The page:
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Convict sings at memorial for slain prisons chief

8:48 AM, Mar 26, 2013   |    comments
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COLORADO SPRINGS - The Colorado prisons chief who was gunned down as he answered his front door was remembered at a memorial service.

The service for Tom Clements, 58, took place Monday morning at New Life Church in Colorado Springs.

Gov. John Hickenlooper and Colorado lawmakers took some time off Monday so they could attend Clements' memorial service.

The director of the Colorado Department of Corrections was killed at his home Tuesday night in Monument, north of Colorado Springs.

A private funeral was held for him Sunday. He is survived by a wife and two daughters.

Evan Spencer Ebel, killed in a gunfight with Texas authorities Thursday, is a suspect.

Tom Clements spent the better part of his life in corrections telling anyone who would listen that 97 percent of all inmates would eventually live their lives on the "outside."

"He lived his life believing in redemption and the ability of the human heart to be changed," said his wife Lisa Clements during Monday's memorial service for the slain Executive Director of the Colorado Department of Corrections.

"[Tom] would want justice - certainly - but more over he would want forgiveness," she told the crowd of hundreds gathered inside New Life Church.

It is impossible to ignore that the likely suspect in the death of Clements spent years living inside Colorado's prison system. It was a system Clements spent the last two years of his life trying to transform to better suit his vision of a department that was capable of better preparing inmates for their dates of eventual release.

Lisa Clements did not mention the suspect by name, but did urge the audience to think of his family as well.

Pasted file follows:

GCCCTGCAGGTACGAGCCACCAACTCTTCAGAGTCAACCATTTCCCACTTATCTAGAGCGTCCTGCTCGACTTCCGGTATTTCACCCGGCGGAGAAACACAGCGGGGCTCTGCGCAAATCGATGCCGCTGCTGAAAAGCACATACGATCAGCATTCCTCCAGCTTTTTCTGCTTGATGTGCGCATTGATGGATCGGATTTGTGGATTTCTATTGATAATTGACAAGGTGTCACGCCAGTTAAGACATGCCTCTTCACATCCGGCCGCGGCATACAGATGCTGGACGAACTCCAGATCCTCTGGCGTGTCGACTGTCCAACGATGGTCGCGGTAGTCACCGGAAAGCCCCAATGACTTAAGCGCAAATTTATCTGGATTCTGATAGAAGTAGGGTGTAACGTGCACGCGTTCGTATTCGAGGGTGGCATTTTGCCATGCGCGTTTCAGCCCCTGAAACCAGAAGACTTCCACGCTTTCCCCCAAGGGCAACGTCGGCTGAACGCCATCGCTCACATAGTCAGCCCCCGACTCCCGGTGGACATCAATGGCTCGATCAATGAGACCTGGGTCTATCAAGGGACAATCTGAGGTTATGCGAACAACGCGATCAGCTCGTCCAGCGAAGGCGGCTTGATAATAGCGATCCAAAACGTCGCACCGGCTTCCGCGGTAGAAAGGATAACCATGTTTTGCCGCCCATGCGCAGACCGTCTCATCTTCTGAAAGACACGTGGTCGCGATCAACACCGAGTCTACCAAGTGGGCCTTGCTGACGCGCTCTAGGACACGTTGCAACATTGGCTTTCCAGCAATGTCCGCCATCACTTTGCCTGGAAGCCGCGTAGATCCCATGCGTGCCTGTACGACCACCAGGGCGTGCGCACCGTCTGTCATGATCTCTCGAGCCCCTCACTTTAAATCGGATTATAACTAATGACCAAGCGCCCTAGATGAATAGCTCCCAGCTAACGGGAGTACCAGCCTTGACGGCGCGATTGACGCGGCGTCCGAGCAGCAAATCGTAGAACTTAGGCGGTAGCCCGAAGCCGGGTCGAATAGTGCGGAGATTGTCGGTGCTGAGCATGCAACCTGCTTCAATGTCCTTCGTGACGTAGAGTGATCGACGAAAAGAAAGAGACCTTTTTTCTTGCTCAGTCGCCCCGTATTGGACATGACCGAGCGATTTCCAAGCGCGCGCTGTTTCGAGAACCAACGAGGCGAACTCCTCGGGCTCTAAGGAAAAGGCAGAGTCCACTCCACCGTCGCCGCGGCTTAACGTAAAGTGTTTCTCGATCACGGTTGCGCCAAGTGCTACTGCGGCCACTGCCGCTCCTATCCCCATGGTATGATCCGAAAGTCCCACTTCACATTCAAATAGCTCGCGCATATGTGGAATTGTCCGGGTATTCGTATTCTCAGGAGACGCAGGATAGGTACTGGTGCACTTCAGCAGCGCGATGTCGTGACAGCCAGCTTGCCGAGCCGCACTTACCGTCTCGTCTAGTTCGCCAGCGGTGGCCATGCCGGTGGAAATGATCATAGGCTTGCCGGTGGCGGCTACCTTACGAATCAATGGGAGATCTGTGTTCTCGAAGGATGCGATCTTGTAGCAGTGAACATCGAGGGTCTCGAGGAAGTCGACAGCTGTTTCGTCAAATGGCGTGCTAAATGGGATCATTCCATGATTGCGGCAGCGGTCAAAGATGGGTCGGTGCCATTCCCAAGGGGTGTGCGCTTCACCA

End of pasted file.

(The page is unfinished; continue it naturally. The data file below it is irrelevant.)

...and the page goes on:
"Our family prays for the family of the man who took Tom's life, for God's mercy in their lives and a way to find peace," she said.

Lisa Clements said she first met her husband-to-be while he was sitting in the front row of a college sociology class in Missouri. She was just 19 years old. They both lived their lives, she said, with a desire to change the world. Yet he was hardly the passive idealist, she said.

"He believed that anything worth having or worth doing was worth the effort," she said.

Authorities say the car Ebel had in Texas was similar to one seen not far from Clements' home the night he was killed, and bullets Ebel fired at Texas police were the same caliber and brand as the bullet or bullets that killed Clements.

Ballistics tests are due sometime this week.

It remained unclear whether Clements was targeted when he was shot and why.

Officials say Ebel had been a member of the 211s, a white supremacist prison gang in Colorado. El Paso County sheriff's spokesman Lt. Jeff Kramer says investigators are trying to determine whether the 211 gang was involved in the killing.

Denver police say Ebel is also a suspect in the March 17 slaying of pizza delivery man Nathan Leon.

It was that work ethic that attracted Gov. John Hickenlooper to Clements when he was looking for someone to fill his open corrections cabinet slot in 2010.

"He had what my friend calls 'batteries.' There was nothing too big or too important that he couldn't tackle," said Gov. Hickenlooper during the memorial service. "[Tom] was always, always moving forward."

"He was without question one of the finest people I have have ever worked with in anything I have ever done," he added. "He believed that Colorado could be a model for the entire nation in how to reform our approach to corrections."

Hickenlooper, who hired Clements, has said that he is a longtime friend of the suspect's father, attorney Jack Ebel, who testified two years ago before state lawmakers that solitary confinement was destroying his son's psyche.

Hickenlooper confirmed he mentioned the case to Clements as an example of why the prison system needed reform before the job was offered, but the governor said he did not mention Evan Ebel by name.

There was no indication that Hickenlooper's relationship with the Jack Ebel played a role in the shooting. Hickenlooper said he did not having any role in Evan Ebel's parole in January.

Officials took additional security measures after Clements' death and placed the state prisons on lockdown Friday.

KUSA

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